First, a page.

Dylan + Jeni, Warner Bros.
Hollywood usually gets cocktails wrong. Suave detective Nick Charles in 1934’s The Thin Man—probably the drinking-est movie of all time—is first seen instructing bartenders to shake a Martini, a shudder-inducing moment for Martini purists, who think the drink should be stirred. James Bond is no better in his many cinematic requests of “shaken-not-stirred” vodka Martinis. And let’s not even talk about all the foolishness Tom Cruise gets up to in Cocktail.
But at least one film got the Old Fashioned amazingly right. It was, strangely, the madcap 2011 romantic comedy Crazy Stupid Love, in which Ryan Gosling plays a slick womanizer and Emma Stone his latest focus. In his apartment, Gosling begins his seduction with an Old Fashioned made in expert fashion, complete with muddled sugar cube, jiggered whiskey, good ice, and a large swath of orange peel. The glossy scene, which lasts roughly ten seconds, looks like an ad for craft cocktails. Who made this happen?
Eric Alperin, that’s who. Alperin is the co-owner of The Varnish in downtown Los Angeles and the recent co-author, with Deborah Stoll, of a memoir/cocktail book called Unvarnished: A Gimlet-Eyed Look at Life Behind the Bar. When it opened in 2009, The Varnish was the first important craft cocktail bar in L.A. and attracted an enviable clientele. One of its early patrons was an up-and-coming movie star.
“He lived downtown,” Alperin said of Gosling. “He had a loft there. He had his community. They would come in for drinks. We got to know each other.” One night, the actor asked Alperin (a former actor himself) to teach him to make a couple of cocktails. He was doing research for a man-about-town role he had taken on. “I said, ‘You better make classics. A man’s drink is an Old-Fashioned.’” Alperin judged that a character like the one Gosling was playing would undoubtedly favor Old Fashioneds.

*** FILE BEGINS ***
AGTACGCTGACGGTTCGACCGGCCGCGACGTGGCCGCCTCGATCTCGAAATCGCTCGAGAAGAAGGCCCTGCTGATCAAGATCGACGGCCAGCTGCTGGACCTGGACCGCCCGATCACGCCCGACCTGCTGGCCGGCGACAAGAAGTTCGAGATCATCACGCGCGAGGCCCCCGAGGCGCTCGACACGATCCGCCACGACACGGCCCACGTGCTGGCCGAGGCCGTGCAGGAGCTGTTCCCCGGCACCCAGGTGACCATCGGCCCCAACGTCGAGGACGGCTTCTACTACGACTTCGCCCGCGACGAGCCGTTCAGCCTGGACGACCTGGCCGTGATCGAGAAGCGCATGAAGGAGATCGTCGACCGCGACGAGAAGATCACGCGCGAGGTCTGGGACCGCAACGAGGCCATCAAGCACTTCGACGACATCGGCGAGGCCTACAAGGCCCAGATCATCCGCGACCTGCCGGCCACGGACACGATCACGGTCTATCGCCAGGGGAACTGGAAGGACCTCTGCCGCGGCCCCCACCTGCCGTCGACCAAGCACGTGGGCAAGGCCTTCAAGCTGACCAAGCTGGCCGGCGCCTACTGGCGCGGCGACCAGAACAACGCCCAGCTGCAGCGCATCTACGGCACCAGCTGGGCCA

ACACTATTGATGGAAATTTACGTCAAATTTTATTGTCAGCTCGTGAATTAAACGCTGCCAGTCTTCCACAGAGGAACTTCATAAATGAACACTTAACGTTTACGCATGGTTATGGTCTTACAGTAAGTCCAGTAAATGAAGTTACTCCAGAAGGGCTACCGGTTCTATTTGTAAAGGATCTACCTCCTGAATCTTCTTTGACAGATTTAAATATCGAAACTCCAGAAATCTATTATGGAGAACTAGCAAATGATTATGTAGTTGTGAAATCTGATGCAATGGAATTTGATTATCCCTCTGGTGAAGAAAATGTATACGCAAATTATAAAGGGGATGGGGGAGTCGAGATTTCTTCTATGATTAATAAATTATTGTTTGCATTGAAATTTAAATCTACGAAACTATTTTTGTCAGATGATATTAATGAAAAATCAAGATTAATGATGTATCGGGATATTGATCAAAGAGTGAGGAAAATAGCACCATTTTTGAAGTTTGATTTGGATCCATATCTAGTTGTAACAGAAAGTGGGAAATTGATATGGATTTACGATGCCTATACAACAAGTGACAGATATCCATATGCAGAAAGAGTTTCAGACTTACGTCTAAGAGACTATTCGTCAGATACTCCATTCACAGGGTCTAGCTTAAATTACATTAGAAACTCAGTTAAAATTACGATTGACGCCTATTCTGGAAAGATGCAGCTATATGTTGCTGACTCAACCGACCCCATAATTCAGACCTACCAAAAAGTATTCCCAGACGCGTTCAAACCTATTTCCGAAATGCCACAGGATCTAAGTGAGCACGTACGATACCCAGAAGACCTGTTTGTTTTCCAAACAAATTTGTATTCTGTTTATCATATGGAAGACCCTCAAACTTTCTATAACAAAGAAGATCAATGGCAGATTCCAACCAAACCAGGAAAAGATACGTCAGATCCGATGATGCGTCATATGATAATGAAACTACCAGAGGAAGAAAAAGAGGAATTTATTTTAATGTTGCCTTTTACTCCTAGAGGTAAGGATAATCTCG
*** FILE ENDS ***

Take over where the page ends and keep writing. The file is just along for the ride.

Alperin took him to Bar Keeper, a cocktail gear boutique in Silver Lake, to shop for equipment. Gosling studied the bartenders at The Varnish and practiced his art both at the bar and at his home. “He got it right away,” said Alperin. “He just wanted to make it second nature, to get it into his body like he’s done it a million times over.”
And that’s how the greatest Old Fashioned in cinematic history came about.
Alperin, meanwhile, is the star of Unvarnished. Most cocktail books put out by bars are a collection of recipes with a vainglorious history of the saloon tacked on. Unvarnished is something different. More than any book since Toby Cecchini’s Cosmopolitan in 2003, it presents the bartending life in its warts-and-all fulsomeness. Chapter titles include “Vice” and “Top Ten Reasons Not to Date a Bartender.” (No. 4: “They Do Too Many Drugs.” No. 9: “Cheating.”) In one memorable sequence, three women Alperin had slept with end up at the bar at closing time. In another, he spends a day hobbling around the city (crutches are involved), because he can’t remember where he parked his car.
“Writing a recipe book wasn’t something I was super excited about,” said Alperin. “I thought about stories, coming from a theater background. I love the Kitchen Confidentials. I love the Heats. I wanted to write about the down and dirty.”
The book isn’t all low-life hi-jinks. Alperin was trained in the school of the legendary Sasha Petraske, who sparked the cocktail revolution when he opened Milk & Honey, a tiny speakeasy on New York’s Lower East Side, in 1999. Fittingly, there are chapters where Alperin gets deadly serious about ice and the nitty-gritty of perfecting bar service. There is also a witty and enlightening portrait of Petraske, a genius eccentric who wore a pocket watch that didn’t work, strategically left dry cleaning all over the world so he could travel light, and taught his staff to strike the Wonder Woman “power pose” (hands on hips, feet apart, chin up) before each shift.
“It was necessary,” Alperin said of the tribute to Petraske, who died tragically young in 2015 at the age of 42. “I owe so much to him. A lot of us in the industry do. He was my Kool-Aid, man.”
That a little of that Kool-Aid made it to the silver screen in the form of Gosling’s Old Fashioned is just a bit of Hollywood magic. And if you want to pull a Gosling yourself and become a master home bartender, well, the recipe is in the book.
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Source : Esquire